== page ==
For the state programs, sort of like what Michaela was just saying is some states offer only one kind of program, but states like Maryland and Iowa for example, offer two different kinds. In Iowa, for example, farmers can decide to apply for a cost share program or a crop premium discount. They don't pay the same, but they're quite different in the way that they work and a little bit also in the requirements that they have. And so I personally like this because it means that it gives farmers more flexibility to choose what program fits better with their schedule and their targets and their goals. And so that's a nice way to look at that.
On top of it, one big con that I found about federal programs is that I feel like usually those are the ones that tend to have the least clarity when it comes to information. Which is, in my opinion, a big issue. I had to navigate several different websites and webpages to find the information that I wanted to. And again, for me, maybe it was even different because I was trying to look at them at a federal level, and then if one just looks at their state, it could be a little bit narrower, but there's still a lot to navigate through.Michaela Lubbers:
You mean a federal program? Because you access federal programs like through your local or state agent, right?Maria Teresa Tancredi:
Yeah. Well, what I mean is that if you look at, let's say for example, the EQUIP program on NRCS, you can find a general description for EQUIP on the USDA page, but then you can also look at your USDA NRCS page for your state, and there you're going to also have a description of EQUIP, which for 90% of the content lines up with what is on the federal. But there are a couple details that states can decide to implement differently based on their targets. One example, one very simple example is with EQUIP, not in every state farmers are allowed to graze their cover crops. Some states let farmers do that, others don't. And so that would be a difference that a farmer would have to find out at their state level, even though the program is federal, if that makes sense.
And one other fairly big barrier with the federal programs was that I came across several links. If you want more information on this one thing, click here. And then that link would send me either to a page that had not been updated for several years or the page wasn't even there anymore. And so that was a little frustrating because again, it sends you down this rabbit hole. And another thing that I'm going to talk about it as a pro for a state program is that when it comes to state programs, I feel like it's usually a little bit easier to find out upfront how much in dollar amounts farmers are going to receive for the practice. Even when it's a tier system, usually it's explained I feel like a little bit better than when it comes to federal programs. And so I think that's also an important parameter is that farmers are going to look at when they decide if they want to invest time and energy in applying for the programs or not.Mackane Vogel:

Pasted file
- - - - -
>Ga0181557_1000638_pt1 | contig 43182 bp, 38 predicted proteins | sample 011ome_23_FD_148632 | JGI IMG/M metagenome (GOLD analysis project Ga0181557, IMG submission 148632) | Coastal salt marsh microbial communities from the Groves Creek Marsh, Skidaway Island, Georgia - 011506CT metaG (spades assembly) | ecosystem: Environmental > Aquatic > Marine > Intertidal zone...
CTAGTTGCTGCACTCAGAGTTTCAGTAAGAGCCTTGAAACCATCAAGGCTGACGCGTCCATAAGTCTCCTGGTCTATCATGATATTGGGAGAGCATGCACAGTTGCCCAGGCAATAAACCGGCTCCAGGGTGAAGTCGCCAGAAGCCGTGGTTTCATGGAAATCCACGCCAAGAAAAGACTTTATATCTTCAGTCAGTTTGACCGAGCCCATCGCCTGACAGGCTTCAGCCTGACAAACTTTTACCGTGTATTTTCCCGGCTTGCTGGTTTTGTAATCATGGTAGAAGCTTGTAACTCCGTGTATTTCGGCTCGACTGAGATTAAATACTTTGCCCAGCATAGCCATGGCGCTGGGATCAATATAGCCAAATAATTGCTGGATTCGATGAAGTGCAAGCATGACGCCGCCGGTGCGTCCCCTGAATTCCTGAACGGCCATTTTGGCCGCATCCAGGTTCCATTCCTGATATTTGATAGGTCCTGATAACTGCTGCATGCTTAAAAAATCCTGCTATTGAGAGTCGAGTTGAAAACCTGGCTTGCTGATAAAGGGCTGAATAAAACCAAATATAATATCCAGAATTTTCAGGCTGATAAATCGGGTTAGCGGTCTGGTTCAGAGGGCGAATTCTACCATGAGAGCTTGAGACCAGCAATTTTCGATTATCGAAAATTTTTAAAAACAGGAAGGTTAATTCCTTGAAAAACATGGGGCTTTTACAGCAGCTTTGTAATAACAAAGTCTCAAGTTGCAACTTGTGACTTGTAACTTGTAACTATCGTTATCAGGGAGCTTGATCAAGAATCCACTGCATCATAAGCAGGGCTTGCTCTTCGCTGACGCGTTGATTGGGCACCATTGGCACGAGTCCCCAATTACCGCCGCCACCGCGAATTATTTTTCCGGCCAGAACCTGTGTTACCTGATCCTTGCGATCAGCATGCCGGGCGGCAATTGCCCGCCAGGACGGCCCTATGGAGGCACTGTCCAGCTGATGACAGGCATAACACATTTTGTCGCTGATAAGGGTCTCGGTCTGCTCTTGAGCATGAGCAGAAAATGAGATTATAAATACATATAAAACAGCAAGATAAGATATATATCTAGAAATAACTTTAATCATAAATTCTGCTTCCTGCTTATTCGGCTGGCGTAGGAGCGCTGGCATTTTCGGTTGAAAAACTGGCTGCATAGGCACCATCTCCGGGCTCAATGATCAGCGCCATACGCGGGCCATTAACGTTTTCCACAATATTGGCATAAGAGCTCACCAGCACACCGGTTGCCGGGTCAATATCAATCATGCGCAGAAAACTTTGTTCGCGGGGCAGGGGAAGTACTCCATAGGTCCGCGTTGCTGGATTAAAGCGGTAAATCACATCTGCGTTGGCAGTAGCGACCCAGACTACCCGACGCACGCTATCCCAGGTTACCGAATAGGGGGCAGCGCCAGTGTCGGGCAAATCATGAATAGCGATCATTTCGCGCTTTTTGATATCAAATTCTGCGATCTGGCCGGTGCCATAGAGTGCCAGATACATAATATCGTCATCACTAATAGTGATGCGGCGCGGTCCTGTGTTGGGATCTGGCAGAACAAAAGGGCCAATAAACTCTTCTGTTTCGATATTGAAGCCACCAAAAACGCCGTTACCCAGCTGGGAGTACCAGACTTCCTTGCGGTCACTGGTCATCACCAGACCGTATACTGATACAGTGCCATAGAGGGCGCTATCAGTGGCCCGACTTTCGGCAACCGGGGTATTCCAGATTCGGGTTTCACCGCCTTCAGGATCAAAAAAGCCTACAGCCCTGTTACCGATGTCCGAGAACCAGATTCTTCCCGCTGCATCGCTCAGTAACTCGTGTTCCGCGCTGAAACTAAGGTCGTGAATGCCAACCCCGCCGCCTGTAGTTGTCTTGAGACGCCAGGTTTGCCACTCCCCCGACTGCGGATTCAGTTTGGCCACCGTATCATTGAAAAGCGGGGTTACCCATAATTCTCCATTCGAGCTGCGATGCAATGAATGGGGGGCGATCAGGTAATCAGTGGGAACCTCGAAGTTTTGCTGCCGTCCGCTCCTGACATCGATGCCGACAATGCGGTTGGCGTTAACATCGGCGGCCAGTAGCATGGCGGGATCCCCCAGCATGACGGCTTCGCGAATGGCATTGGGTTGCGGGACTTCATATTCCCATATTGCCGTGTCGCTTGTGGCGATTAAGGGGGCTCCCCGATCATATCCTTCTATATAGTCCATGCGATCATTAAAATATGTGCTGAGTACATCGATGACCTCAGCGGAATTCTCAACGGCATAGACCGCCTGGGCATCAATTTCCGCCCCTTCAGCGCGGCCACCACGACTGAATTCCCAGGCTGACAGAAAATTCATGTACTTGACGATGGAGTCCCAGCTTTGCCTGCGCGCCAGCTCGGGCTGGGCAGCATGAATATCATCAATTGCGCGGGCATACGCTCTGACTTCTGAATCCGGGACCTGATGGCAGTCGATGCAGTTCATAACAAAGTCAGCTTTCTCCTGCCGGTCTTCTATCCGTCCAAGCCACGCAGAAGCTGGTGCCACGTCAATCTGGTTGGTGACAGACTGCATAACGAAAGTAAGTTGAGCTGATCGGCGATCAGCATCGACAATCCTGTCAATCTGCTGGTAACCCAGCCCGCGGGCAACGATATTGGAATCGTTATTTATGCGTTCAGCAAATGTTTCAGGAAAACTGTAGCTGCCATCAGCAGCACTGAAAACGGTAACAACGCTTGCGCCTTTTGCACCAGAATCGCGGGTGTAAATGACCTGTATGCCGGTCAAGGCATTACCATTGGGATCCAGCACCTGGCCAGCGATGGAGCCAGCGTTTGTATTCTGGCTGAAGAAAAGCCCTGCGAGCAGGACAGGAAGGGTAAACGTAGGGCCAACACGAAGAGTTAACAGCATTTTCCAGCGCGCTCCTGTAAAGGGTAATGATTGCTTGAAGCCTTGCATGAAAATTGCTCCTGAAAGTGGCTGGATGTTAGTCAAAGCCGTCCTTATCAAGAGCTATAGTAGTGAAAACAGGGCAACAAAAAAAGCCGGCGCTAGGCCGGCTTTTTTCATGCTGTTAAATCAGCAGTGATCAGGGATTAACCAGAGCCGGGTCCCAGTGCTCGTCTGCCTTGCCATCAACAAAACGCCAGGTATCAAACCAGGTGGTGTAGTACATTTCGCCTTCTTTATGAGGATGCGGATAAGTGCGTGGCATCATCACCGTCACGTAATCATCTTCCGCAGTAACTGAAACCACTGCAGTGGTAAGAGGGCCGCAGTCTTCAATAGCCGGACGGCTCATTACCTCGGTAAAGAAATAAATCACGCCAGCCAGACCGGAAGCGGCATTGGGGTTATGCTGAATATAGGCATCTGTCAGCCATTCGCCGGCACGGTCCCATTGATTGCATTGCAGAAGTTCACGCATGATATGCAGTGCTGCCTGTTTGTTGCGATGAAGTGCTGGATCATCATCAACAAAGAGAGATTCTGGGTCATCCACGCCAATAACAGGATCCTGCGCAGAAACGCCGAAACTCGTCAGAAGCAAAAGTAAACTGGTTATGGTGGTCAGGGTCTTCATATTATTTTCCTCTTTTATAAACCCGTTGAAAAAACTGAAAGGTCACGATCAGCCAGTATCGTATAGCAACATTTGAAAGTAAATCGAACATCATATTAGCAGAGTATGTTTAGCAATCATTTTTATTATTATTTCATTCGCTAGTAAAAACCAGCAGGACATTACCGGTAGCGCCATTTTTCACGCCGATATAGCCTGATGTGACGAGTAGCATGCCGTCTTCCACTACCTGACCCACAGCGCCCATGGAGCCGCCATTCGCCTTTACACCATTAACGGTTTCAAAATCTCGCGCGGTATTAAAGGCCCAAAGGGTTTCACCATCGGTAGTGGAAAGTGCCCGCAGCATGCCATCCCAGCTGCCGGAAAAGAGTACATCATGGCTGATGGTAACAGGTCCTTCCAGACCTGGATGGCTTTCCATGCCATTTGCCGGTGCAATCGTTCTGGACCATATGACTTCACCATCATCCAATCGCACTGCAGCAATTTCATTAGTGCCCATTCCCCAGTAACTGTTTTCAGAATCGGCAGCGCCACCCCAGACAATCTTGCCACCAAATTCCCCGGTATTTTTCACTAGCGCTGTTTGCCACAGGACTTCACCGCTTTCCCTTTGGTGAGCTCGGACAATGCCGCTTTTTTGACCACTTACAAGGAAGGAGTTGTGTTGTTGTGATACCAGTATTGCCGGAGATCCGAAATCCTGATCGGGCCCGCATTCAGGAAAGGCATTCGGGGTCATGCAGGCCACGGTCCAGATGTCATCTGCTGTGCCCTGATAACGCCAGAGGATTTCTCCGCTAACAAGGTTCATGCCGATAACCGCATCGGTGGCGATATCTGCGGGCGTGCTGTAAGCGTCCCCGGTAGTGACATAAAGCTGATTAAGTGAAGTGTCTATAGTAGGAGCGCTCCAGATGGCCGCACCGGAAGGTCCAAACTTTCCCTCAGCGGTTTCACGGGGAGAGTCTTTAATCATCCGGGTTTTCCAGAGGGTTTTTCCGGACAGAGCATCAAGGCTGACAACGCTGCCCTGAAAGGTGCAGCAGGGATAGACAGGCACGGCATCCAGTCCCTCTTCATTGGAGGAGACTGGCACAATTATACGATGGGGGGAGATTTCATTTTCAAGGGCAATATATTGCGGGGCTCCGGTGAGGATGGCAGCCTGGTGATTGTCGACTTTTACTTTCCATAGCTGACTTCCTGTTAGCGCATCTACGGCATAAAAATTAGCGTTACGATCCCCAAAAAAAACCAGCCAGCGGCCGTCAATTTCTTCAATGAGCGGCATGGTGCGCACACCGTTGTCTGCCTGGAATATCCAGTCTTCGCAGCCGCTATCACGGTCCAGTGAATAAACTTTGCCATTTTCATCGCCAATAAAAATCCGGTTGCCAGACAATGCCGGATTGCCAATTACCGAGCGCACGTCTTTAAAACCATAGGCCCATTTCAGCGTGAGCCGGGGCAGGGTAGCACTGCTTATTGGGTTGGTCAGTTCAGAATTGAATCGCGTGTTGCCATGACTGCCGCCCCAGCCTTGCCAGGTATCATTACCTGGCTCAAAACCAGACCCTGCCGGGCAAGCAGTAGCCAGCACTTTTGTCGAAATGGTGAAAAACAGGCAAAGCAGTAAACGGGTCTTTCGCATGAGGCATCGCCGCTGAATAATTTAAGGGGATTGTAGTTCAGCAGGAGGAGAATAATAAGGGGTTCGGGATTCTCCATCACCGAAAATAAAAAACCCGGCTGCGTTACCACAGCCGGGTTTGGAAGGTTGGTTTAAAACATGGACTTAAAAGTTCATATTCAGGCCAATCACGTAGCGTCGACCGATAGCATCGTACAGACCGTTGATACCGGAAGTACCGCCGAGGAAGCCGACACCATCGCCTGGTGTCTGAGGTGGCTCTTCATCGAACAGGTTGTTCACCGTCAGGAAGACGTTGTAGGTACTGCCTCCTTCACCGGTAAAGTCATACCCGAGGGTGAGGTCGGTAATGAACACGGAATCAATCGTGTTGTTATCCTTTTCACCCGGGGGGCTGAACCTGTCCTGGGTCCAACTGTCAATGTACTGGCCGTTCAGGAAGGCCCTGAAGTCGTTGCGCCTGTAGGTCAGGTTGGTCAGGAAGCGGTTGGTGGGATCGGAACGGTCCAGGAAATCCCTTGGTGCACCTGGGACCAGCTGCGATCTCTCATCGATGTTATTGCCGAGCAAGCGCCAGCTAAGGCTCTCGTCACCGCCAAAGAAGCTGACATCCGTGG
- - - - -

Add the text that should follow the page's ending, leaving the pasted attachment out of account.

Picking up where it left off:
And so having kind of examined all these different programs and comparing them all, and maybe there isn't a good answer to this, but I'm curious, what would the perfect cover crop incentive program look like to you? Or would it really just kind of vary too much from farmer to farmer based on what their schedule is and what their production looks like?Maria Teresa Tancredi:
I feel like there's not going to be a perfect incentive program out there probably. And it's partially because from what I'm learning from my farmer's interviews is that different farmers like different things. I mean, we think of farmers as one group, but they're people. They're like any one of us. They like different things. And so I think we'll always have some farmers that might like cost share type of support better, and others that might prefer going through something like crop insurance discount or receiving a premium on their cash crop that they grow on acres where they also use cover crops.
But from this said, I think there are some points that I hear farmer talking over and over again that would make an incentive program a better program, maybe not a perfect program, but a better program. For example, I think one of the things that are important to farmers is that the application process should be easy to understand and simple to fill out. Something that again, I hear from growers is, "I don't have time to spend hours or days or even weeks to fill out a form because I'm busy doing other things." Or I had this farmer tell me, "I don't know what the right answer to a question is because I know how my farm works, but I don't understand how they're asking certain things." And so making the application easy to understand and also quick to navigate through is an important thing.